Barack Hussein Obama II is an American politician who served as the 44th President of the United States from January 20, 2009 to January 20, 2017. The first African American to assume the presidency, he was previously the junior United States Senator from Illinois from 2005 to 2008. Before that, he served in the Illinois State Senate from 1997 until 2004. For the moment, he is the last US president who is obliged to the values of the West: democracy, freedom, respect for the right and dignity of man, irrespective of origin, color, religion, sex, sexual orientation or political attitude, and in compliance with national and international law.   read more…

Portrait: Hans and Sophie Scholl

July 25th, 2018 | Author/Destination: | Rubric: Portrait

Ludwig Maximilians University Munich - Lichthof © Cfaerber/cc-by-sa-3.0

Ludwig Maximilians University Munich – Lichthof © Cfaerber/cc-by-sa-3.0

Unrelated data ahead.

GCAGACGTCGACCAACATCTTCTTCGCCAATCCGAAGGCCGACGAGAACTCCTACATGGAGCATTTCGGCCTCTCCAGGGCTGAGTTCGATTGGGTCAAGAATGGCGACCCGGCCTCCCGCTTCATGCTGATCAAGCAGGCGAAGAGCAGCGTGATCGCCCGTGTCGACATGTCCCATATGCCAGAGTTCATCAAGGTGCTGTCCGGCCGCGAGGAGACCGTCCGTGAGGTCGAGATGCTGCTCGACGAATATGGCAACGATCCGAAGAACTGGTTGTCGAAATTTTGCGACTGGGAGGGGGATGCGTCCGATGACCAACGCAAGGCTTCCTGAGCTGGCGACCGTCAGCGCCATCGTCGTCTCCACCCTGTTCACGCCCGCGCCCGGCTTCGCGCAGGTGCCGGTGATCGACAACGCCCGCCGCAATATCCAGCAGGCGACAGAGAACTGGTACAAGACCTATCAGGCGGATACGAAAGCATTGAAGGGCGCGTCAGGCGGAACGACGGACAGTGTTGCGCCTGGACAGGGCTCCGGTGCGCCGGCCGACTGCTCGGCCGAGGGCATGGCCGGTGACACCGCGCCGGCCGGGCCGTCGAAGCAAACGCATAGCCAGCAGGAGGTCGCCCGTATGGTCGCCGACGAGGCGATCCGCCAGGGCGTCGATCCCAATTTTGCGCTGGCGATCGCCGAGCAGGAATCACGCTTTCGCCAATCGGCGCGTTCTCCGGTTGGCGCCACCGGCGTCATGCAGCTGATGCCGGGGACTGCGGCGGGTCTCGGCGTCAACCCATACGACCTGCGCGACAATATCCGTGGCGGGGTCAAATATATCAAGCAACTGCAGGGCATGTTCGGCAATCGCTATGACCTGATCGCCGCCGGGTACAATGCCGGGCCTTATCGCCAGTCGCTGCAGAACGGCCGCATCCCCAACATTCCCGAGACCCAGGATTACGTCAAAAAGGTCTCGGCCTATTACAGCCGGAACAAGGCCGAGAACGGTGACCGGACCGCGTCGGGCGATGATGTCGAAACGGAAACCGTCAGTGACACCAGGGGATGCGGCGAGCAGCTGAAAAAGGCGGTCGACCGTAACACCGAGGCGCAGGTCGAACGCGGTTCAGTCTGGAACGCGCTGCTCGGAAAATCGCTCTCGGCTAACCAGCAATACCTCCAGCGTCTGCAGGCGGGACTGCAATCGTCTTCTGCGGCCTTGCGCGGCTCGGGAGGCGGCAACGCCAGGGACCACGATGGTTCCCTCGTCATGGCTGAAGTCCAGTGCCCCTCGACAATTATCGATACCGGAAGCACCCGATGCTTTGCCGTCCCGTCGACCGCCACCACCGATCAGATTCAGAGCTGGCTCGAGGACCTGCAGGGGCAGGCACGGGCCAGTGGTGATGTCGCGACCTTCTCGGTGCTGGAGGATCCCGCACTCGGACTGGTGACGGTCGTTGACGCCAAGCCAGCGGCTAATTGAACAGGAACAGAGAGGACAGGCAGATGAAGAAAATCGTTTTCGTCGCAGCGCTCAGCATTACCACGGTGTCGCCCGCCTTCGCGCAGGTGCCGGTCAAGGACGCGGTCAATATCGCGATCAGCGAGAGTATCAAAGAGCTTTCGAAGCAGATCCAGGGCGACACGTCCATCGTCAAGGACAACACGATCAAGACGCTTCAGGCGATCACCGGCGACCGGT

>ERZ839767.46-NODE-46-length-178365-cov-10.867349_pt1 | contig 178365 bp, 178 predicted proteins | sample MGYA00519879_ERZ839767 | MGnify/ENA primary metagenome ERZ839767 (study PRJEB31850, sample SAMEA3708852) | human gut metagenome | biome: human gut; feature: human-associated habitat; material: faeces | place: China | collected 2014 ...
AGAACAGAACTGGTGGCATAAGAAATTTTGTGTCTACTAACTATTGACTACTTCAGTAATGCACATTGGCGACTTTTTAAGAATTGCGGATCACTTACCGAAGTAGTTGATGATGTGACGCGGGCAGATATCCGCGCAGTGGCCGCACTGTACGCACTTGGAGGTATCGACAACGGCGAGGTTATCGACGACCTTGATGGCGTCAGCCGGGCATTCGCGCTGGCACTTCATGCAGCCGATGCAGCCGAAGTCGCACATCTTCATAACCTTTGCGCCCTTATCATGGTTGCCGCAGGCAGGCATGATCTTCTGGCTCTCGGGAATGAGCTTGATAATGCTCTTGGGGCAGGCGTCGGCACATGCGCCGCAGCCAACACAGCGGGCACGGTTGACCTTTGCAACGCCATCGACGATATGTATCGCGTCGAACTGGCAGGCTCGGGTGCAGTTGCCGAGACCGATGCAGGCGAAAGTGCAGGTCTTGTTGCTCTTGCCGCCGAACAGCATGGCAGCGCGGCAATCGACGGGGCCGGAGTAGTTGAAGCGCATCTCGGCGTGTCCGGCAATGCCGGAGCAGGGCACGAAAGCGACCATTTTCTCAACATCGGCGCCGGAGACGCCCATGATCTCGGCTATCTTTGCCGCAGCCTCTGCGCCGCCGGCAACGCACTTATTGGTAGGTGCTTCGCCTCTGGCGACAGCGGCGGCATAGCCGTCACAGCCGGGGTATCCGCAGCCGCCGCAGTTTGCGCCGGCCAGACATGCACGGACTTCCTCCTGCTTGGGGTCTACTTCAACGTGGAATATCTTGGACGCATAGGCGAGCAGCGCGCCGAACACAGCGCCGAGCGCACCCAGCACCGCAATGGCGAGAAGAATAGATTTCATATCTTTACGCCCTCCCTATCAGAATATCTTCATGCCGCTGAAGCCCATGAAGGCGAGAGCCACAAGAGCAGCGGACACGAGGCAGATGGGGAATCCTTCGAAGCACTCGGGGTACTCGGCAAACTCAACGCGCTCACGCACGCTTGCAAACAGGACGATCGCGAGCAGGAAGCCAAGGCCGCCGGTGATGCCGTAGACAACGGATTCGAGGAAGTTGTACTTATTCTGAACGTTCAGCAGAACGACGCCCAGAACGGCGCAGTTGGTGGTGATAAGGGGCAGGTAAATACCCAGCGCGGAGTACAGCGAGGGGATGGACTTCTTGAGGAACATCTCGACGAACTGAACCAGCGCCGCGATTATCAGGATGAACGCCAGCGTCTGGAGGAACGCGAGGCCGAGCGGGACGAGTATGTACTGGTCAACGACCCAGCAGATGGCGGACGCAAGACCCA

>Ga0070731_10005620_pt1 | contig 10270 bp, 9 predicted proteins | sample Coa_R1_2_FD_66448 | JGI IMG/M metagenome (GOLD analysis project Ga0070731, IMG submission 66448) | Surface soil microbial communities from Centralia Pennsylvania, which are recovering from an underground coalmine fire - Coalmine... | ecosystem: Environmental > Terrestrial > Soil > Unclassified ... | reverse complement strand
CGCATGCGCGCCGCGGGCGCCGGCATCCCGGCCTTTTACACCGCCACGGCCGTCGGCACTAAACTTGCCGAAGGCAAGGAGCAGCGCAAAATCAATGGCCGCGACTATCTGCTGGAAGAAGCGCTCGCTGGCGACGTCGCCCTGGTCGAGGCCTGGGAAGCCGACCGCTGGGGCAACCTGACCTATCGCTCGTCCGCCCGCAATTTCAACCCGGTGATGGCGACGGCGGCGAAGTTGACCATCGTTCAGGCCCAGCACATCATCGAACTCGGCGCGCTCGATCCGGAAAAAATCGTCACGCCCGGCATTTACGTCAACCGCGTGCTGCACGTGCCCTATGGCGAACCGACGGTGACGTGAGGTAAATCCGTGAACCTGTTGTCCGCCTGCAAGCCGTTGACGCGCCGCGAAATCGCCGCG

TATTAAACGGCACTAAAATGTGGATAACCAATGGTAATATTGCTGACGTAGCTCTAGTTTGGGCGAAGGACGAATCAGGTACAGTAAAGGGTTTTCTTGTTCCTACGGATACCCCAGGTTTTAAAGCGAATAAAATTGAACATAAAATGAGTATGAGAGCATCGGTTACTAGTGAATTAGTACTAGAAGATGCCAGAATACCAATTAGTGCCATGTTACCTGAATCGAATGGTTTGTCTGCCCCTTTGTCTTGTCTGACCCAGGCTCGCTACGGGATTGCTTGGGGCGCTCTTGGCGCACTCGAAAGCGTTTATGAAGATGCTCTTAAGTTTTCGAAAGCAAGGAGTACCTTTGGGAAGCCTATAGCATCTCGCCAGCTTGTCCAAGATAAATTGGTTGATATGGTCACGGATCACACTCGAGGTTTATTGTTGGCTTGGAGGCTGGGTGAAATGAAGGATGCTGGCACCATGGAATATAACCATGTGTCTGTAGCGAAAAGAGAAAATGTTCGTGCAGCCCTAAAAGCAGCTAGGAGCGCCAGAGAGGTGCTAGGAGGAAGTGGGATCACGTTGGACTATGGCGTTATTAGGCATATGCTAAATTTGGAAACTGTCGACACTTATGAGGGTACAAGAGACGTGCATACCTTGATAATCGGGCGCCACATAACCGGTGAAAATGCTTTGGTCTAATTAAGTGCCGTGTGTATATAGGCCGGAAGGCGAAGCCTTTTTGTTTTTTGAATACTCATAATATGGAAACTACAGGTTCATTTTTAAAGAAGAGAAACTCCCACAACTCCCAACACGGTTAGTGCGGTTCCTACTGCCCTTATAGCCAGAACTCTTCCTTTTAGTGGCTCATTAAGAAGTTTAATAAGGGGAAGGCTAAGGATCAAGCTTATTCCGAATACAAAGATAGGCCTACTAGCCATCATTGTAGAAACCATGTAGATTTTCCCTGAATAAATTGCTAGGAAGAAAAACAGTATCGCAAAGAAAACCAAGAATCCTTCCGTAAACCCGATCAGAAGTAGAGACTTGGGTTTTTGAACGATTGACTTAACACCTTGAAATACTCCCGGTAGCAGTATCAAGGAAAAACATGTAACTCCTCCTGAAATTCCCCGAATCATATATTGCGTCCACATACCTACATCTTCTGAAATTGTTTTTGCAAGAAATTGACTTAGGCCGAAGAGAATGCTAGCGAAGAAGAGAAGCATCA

Hans and Sophie Scholl, often referred to in German as die Geschwister Scholl (literally: the Scholl siblings), were a brother and sister who were members of the White Rose, a student group in Munich that was active in the non-violent resistance movement in Nazi Germany, especially in distributing flyers against the war and the dictatorship of Adolf Hitler. In post-war Germany, Hans and Sophie Scholl are recognized as symbols of the Christian German resistance movement against the totalitarian Nazi regime.   read more…

Portrait: Albert Schweitzer, a French-German theologian, organist, writer, humanitarian, philosopher, and physician

June 27th, 2018 | Author/Destination: | Rubric: Portrait

© Bundesarchiv/cc-by-sa-3.0

© Bundesarchiv/cc-by-sa-3.0